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EDITORIAL article

Front. Soft Matter, 03 April 2024
Sec. Granular Matter
Volume 4 - 2024 | https://doi.org/10.3389/frsfm.2024.1399370

Editorial: Editors’ showcase 2023: granular matter

  • New Jersey Institute of Technology, Newark, NJ, United States

Editorial on the Research Topic
Editors’ showcase 2023: granular matter

Granular matter research spans a number of different techniques, measures, and approaches. On the theoretical front, there are (still) many questions regarding fundamental aspects such as packing and structure. Such considerations are commonly based on the discrete particle-scale approach, although significant inroads have also been reached in the development of continuum models. One obvious question is how to reach new insight allowing for bridging the scales from micro (particle) to macro (system) scale. Another set of questions involves various simplifications that are often considered and could be related to particle shape and interactions or the number of physical dimensions, among others. How useful are the results obtained using an idealized system to describe and understand physical experiments carried out in less ideal setups? On the experimental side, one could ask on one side what the best ways to incorporate theoretical findings are, and on the other one, how to upscale from the laboratory experiment scale to the one relevant to industrial-size applications.

The papers in this Research Topic touch on the number of questions listed above, illustrating the breadth of the field of granular matter research. They show both the progress made and the potential for further research.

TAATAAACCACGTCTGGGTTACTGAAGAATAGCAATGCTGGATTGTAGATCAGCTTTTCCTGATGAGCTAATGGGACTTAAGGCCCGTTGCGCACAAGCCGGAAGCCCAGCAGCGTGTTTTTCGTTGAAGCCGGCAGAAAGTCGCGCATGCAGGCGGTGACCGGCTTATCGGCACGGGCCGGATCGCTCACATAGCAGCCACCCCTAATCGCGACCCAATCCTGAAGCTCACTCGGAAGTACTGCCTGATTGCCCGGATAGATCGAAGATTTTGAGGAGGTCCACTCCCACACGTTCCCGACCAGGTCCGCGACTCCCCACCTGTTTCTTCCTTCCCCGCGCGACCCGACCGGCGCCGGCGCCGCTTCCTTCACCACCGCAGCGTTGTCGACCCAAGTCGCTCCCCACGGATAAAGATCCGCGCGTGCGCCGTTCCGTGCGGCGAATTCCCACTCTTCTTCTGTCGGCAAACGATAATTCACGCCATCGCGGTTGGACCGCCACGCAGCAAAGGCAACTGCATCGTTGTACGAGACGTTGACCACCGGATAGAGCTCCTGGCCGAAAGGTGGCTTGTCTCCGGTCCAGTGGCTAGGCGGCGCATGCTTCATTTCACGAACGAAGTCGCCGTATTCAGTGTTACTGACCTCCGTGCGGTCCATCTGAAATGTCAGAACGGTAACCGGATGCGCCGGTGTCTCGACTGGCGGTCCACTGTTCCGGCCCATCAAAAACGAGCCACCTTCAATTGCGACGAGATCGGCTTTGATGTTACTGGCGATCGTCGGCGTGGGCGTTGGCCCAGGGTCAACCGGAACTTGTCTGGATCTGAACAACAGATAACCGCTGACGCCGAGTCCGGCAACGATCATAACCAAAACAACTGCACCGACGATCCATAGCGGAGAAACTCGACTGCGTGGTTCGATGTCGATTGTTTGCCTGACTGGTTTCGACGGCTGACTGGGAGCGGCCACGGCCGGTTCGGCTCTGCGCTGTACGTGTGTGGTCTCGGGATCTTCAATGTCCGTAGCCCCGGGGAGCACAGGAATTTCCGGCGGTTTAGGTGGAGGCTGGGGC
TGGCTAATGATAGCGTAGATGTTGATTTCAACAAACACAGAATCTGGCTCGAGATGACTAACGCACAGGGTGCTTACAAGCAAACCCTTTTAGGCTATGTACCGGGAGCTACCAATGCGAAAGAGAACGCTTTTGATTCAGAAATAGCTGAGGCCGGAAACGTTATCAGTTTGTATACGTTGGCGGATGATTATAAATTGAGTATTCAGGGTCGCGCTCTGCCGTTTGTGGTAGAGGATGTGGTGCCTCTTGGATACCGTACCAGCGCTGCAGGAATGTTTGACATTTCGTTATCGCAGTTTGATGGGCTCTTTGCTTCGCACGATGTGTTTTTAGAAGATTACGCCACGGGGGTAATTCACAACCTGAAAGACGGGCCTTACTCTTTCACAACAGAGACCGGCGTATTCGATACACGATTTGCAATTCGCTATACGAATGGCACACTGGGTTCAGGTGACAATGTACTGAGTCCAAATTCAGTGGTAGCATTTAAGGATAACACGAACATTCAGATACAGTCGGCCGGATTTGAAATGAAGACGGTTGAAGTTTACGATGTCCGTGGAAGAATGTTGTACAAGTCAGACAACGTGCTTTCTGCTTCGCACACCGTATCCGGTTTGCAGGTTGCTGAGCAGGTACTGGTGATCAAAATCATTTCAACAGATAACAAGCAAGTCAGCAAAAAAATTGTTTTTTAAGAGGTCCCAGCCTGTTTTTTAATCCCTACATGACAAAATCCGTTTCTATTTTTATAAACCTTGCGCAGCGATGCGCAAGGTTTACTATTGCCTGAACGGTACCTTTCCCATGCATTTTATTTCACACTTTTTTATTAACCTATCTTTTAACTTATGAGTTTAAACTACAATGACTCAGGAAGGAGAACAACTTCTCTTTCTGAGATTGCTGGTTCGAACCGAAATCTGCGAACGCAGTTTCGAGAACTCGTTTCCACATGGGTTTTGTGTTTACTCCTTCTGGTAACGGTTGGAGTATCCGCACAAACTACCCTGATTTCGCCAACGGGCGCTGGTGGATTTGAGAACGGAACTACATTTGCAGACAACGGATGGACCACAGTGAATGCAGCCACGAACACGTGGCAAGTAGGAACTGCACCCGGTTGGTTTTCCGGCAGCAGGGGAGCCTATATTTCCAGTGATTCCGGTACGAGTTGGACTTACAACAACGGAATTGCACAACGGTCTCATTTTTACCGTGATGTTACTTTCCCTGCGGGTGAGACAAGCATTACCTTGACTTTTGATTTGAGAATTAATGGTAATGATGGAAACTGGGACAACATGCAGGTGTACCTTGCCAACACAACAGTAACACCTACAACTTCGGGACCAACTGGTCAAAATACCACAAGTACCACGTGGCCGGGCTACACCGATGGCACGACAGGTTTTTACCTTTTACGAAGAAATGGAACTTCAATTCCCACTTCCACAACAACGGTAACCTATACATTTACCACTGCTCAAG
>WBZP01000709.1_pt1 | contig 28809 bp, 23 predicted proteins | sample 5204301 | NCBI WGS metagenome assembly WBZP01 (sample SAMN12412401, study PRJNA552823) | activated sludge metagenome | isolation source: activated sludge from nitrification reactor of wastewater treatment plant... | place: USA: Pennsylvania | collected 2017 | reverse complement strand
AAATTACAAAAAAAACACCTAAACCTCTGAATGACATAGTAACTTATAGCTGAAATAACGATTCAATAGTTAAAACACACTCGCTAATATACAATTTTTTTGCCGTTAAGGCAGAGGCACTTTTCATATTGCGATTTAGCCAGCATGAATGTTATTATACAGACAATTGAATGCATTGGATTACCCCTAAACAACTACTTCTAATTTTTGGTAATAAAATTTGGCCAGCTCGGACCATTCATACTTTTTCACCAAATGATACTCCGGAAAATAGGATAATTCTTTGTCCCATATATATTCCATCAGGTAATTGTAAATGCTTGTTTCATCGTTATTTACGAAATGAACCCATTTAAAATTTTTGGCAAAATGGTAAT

The paper by Santos et al. focuses on one of the significant challenges in granular research: protocol dependence. The authors consider a seemingly very simple system of spherical granular particles exposed to various compression and relaxation protocols, motivated by the goal of understanding how and to which degree the considered protocols influence the results. An even more basic follow-up question involves the formulation of state variables: which and how many variables need to be specified to define precisely a granular system? While the answer to this question may depend on the specific system considered, the authors show that the question (and the answer) are not straightforward: even for the simple system considered, packing fraction and coordination (contact) number, for example, are shown not to be sufficient.

The paper by Carlevaro et al. follows further along the line of asking essential questions that may not be easy to answer. In this contribution, the authors consider one of the most common granular setups, a silo in a gravitational field with an opening at the bottom, and ask the following question: does the discharge rate depend on the size distribution of the particles? They consider mono- and bi-disperse distributions and measure the flow rate through the opening. The finding is that the particle size distribution does play a role, and even further, that the dependence on the parameter describing the deviation from mono-disperse distribution is non-monotonous. Such a finding is not captured by the established Beverloo equation describing the flow and is also at odds with some of the more recent results in the literature. Once again, there is much more to be done!